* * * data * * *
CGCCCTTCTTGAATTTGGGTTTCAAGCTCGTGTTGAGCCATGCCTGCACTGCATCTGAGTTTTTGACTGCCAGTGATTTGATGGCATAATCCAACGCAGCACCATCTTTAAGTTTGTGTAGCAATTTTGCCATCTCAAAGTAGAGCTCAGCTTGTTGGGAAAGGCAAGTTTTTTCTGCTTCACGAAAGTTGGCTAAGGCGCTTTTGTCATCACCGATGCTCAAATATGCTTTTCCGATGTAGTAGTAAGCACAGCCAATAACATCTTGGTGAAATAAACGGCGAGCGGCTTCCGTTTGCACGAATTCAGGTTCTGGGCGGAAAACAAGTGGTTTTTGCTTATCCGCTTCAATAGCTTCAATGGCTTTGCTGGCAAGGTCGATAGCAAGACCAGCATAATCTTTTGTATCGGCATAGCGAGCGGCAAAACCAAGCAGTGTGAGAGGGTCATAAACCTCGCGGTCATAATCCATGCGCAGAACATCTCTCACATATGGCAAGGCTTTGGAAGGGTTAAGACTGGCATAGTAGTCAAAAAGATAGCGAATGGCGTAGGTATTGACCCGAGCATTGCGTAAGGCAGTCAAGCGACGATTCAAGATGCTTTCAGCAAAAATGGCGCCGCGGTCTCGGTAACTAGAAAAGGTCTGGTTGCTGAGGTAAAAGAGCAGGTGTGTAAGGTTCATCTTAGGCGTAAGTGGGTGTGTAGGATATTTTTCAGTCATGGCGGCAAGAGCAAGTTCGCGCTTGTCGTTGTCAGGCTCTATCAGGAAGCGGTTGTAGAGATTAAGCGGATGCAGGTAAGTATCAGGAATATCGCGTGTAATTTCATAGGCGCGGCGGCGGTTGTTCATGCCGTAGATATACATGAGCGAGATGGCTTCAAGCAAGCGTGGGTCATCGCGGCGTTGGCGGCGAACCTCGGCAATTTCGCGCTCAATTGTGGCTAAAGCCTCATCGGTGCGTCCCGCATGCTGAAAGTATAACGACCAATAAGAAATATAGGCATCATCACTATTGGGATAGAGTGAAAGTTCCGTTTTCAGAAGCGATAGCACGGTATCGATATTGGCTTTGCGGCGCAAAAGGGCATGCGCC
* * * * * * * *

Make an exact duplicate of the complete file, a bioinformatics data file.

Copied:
CGCCCTTCTTGAATTTGGGTTTCAAGCTCGTGTTGAGCCATGCCTGCACTGCATCTGAGTTTTTGACTGCCAGTGATTTGATGGCATAATCCAACGCAGCACCATCTTTAAGTTTGTGTAGCAATTTTGCCATCTCAAAGTAGAGCTCAGCTTGTTGGGAAAGGCAAGTTTTTTCTGCTTCACGAAAGTTGGCTAAGGCGCTTTTGTCATCACCGATGCTCAAATATGCTTTTCCGATGTAGTAGTAAGCACAGCCAATAACATCTTGGTGAAATAAACGGCGAGCGGCTTCCGTTTGCACGAATTCAGGTTCTGGGCGGAAAACAAGTGGTTTTTGCTTATCCGCTTCAATAGCTTCAATGGCTTTGCTGGCAAGGTCGATAGCAAGACCAGCATAATCTTTTGTATCGGCATAGCGAGCGGCAAAACCAAGCAGTGTGAGAGGGTCATAAACCTCGCGGTCATAATCCATGCGCAGAACATCTCTCACATATGGCAAGGCTTTGGAAGGGTTAAGACTGGCATAGTAGTCAAAAAGATAGCGAATGGCGTAGGTATTGACCCGAGCATTGCGTAAGGCAGTCAAGCGACGATTCAAGATGCTTTCAGCAAAAATGGCGCCGCGGTCTCGGTAACTAGAAAAGGTCTGGTTGCTGAGGTAAAAGAGCAGGTGTGTAAGGTTCATCTTAGGCGTAAGTGGGTGTGTAGGATATTTTTCAGTCATGGCGGCAAGAGCAAGTTCGCGCTTGTCGTTGTCAGGCTCTATCAGGAAGCGGTTGTAGAGATTAAGCGGATGCAGGTAAGTATCAGGAATATCGCGTGTAATTTCATAGGCGCGGCGGCGGTTGTTCATGCCGTAGATATACATGAGCGAGATGGCTTCAAGCAAGCGTGGGTCATCGCGGCGTTGGCGGCGAACCTCGGCAATTTCGCGCTCAATTGTGGCTAAAGCCTCATCGGTGCGTCCCGCATGCTGAAAGTATAACGACCAATAAGAAATATAGGCATCATCACTATTGGGATAGAGTGAAAGTTCCGTTTTCAGAAGCGATAGCACGGTATCGATATTGGCTTTGCGGCGCAAAAGGGCATGCGCC